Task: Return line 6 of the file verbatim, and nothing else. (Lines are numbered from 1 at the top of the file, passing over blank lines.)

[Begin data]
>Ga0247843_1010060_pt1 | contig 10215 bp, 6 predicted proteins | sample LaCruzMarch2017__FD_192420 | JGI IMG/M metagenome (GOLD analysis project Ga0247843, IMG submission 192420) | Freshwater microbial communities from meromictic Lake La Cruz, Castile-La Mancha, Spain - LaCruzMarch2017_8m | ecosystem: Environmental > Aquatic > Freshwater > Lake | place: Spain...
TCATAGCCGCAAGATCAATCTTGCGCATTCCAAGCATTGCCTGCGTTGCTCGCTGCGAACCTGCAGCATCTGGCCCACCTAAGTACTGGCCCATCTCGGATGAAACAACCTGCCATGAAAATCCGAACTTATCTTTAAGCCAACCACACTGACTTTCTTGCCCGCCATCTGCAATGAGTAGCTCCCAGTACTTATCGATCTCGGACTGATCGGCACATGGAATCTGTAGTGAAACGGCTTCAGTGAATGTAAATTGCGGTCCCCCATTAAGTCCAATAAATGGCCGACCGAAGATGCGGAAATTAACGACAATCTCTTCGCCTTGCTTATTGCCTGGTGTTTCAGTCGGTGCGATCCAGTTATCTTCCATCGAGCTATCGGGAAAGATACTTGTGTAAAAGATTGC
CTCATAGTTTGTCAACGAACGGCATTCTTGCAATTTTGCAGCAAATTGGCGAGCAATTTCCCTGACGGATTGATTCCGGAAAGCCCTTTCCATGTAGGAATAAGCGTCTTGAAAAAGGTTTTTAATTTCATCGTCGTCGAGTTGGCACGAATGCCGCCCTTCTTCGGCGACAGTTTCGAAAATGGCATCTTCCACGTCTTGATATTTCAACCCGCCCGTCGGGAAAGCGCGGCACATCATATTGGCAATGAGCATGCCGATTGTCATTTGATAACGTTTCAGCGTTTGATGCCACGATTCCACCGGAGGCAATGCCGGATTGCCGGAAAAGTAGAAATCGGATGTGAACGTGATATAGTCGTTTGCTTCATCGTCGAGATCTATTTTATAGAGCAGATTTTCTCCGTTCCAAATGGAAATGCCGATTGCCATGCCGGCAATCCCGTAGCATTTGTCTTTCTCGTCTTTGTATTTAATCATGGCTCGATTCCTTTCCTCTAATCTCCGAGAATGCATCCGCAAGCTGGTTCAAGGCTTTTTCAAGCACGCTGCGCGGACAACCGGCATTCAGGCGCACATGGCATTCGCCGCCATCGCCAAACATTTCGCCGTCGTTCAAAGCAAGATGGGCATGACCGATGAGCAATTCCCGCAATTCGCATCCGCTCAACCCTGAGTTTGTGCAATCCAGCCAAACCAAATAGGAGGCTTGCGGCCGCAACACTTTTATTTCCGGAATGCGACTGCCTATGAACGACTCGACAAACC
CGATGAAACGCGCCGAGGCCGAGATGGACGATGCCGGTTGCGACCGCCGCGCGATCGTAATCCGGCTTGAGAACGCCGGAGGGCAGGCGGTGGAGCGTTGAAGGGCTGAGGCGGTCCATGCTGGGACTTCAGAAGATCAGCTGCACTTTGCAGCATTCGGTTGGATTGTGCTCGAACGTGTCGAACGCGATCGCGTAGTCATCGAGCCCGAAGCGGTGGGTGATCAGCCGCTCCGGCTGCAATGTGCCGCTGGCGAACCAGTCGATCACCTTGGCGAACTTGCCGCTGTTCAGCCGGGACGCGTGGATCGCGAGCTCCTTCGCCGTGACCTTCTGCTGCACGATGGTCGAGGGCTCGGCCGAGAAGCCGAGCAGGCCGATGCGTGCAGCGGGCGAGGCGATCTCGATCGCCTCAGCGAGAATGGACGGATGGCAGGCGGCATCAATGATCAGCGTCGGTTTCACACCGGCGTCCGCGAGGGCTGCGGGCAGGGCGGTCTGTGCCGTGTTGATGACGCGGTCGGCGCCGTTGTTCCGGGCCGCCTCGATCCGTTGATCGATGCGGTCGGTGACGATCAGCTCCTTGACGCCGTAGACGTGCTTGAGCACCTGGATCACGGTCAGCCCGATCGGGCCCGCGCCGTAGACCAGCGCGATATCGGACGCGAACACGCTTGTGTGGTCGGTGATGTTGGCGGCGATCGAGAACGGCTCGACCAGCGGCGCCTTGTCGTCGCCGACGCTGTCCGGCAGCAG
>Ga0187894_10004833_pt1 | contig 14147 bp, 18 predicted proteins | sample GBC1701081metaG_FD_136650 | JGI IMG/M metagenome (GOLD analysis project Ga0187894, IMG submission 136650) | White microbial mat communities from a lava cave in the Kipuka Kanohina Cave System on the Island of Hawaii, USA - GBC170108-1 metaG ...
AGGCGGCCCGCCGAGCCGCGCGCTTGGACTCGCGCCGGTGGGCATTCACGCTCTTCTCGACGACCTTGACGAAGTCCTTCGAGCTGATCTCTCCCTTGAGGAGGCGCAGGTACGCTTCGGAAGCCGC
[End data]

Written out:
AGGCGGCCCGCCGAGCCGCGCGCTTGGACTCGCGCCGGTGGGCATTCACGCTCTTCTCGACGACCTTGACGAAGTCCTTCGAGCTGATCTCTCCCTTGAGGAGGCGCAGGTACGCTTCGGAAGCCGC